Primary outcome

To examine the risk factors for failed epidural blood patch (EBP) following post-dural puncture headache, in the obstetric population. Failure would be defined as lack of reduction in pain intensity by at least 50% at 24 h after application of EBP, compared to worst pain before EBP or a visual analogue pain score (VAS pain) of > 3 at 24 h.
Secondary outcomes

  1. European practices in the management of PDPH
  2. Incidence of significant PDPH and treatment failure in different countries in Europe
  3. Timing of the procedure (after diagnosis of PDPH) and the volume of blood injected in relation to success or failure Complications and side effects of EBP: Chronic headache and backache, neurological injuries, audiological or visual other chronic impairments
  4. Variation in practices for management of ADP in different countries would be assessed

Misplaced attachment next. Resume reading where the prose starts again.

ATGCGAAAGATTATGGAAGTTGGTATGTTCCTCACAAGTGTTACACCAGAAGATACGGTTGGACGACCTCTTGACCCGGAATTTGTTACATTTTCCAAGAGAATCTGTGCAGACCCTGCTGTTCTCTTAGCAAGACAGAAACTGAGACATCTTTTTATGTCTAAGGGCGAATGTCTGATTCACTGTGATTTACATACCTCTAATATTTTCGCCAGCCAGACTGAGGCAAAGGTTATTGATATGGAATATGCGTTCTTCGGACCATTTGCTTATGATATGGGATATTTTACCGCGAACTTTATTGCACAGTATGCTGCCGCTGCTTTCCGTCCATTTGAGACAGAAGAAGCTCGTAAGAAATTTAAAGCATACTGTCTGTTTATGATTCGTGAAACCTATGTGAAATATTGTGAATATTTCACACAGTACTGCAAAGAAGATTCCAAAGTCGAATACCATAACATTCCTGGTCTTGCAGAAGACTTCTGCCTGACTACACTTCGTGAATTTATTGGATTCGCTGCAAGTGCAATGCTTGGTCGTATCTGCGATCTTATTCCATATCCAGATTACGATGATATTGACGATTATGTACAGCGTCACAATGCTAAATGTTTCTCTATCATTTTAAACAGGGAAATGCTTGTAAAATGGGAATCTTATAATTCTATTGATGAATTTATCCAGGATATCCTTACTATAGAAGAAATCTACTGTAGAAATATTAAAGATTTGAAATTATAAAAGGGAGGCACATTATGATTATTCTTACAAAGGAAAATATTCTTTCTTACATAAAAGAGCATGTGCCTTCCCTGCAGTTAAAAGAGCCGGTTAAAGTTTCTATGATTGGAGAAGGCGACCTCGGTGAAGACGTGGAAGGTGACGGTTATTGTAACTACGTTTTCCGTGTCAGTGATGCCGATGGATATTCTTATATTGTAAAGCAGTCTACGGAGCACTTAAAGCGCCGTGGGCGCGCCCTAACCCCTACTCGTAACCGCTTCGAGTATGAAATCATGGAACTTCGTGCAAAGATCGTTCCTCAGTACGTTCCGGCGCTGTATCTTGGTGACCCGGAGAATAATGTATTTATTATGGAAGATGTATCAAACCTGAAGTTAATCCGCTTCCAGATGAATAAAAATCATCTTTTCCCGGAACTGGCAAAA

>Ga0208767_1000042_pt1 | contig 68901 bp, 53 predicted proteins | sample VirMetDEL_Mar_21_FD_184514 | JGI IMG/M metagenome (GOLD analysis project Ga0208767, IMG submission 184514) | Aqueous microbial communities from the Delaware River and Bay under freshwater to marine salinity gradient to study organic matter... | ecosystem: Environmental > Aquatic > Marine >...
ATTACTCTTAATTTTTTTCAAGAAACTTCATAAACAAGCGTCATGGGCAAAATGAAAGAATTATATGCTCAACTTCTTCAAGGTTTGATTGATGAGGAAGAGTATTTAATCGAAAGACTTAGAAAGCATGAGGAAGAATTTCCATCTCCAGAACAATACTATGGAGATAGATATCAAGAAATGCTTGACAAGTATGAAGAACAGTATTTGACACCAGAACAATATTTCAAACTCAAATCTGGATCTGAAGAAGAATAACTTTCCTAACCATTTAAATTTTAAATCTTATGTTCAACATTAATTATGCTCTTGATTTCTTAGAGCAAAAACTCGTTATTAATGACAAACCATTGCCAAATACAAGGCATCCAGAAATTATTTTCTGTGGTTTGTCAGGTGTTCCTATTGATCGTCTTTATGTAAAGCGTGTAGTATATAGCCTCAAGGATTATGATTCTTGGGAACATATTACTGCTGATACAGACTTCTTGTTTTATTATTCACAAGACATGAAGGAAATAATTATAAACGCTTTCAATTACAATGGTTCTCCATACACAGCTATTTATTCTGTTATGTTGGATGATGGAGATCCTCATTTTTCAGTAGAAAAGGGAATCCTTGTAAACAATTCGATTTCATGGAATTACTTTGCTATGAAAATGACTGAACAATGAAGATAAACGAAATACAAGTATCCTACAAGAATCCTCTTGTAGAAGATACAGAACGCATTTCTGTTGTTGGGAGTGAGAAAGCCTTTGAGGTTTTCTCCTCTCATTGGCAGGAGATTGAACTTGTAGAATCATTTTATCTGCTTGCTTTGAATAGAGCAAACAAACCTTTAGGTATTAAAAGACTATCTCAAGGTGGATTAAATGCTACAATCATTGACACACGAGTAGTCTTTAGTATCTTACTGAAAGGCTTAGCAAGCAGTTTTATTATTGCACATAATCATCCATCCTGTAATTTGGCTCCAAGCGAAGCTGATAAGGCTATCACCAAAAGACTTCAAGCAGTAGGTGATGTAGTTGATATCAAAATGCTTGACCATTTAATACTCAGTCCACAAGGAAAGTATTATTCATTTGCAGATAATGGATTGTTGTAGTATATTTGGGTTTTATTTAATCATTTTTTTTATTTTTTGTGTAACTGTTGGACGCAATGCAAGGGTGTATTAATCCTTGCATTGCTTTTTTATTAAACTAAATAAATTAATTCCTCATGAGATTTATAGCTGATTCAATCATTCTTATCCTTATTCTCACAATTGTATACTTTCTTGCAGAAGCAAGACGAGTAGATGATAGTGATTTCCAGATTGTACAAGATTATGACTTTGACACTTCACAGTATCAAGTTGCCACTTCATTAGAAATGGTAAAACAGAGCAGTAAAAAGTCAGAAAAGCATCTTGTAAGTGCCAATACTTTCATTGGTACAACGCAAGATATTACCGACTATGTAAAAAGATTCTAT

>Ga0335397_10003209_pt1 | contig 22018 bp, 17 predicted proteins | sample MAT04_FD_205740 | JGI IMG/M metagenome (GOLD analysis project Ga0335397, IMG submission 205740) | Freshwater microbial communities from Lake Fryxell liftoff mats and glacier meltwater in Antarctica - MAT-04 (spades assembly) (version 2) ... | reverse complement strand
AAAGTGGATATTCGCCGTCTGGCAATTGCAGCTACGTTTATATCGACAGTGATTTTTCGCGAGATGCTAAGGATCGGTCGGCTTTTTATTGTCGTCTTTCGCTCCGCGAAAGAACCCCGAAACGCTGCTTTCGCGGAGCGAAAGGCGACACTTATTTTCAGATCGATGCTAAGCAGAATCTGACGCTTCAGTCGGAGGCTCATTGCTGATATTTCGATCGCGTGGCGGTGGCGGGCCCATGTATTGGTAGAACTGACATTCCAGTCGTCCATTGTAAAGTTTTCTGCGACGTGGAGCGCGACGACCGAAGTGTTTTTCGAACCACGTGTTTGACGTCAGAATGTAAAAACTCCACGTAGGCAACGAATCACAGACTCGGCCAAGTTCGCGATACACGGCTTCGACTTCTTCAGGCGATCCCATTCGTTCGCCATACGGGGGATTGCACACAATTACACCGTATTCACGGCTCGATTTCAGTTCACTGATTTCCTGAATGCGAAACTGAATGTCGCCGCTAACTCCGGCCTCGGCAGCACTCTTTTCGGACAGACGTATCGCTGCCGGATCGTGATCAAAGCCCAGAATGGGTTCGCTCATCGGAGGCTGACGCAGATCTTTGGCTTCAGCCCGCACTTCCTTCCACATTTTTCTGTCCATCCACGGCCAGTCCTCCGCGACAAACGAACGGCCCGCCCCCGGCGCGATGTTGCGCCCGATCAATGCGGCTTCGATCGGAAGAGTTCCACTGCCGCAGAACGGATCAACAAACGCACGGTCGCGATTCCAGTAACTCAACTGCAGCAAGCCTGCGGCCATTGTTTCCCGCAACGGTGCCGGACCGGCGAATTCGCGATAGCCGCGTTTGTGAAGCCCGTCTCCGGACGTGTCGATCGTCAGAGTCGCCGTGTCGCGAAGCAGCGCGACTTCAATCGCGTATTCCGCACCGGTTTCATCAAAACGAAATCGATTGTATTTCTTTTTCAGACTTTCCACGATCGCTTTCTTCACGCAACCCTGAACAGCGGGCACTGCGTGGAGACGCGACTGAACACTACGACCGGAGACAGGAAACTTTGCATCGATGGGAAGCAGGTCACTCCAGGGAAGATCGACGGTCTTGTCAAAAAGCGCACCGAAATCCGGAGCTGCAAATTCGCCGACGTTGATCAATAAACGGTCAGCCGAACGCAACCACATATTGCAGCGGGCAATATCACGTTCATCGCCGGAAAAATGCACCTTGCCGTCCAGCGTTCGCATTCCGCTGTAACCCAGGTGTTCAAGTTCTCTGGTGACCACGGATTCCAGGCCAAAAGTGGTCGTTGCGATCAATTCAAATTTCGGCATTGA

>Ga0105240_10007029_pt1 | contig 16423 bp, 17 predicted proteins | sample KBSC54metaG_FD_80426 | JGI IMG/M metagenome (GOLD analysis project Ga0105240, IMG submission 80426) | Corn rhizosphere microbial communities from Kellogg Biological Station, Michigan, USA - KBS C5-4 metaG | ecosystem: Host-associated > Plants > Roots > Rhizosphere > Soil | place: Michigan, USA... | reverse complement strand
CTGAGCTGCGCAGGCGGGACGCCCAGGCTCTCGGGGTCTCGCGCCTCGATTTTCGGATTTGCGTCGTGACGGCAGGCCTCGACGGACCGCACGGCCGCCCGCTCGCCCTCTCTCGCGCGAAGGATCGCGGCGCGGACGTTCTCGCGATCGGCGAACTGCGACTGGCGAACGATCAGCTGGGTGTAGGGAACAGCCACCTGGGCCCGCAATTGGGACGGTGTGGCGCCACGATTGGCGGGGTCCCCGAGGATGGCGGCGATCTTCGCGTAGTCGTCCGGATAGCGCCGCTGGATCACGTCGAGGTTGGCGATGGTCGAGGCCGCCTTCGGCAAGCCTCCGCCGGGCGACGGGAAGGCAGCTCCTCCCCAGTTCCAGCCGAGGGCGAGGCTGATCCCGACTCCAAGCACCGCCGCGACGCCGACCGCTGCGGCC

Sample Size and Centres

Sample size calculation was based on the results of a previous study on success rate (including both partial or complete success) for the first EBP, which was found to be 73% when 15 – 20 ml EBP was used and 61% when 10 – 15 ml was used (Paech et al 2011). With these expected success rates, a Fisher’s exact test with a 0.050 two-sided significance level will have 80% power to detect the difference between these groups when the sample size in each group is 256. This gives a total of 512 patients who have an EBP injected. However, an estimated 50% patients with a PDPH have an EBP today. Therefore, we need to recruit approximately 1024 patients with PDPH in order that approx. 512 patients would receive an EBP.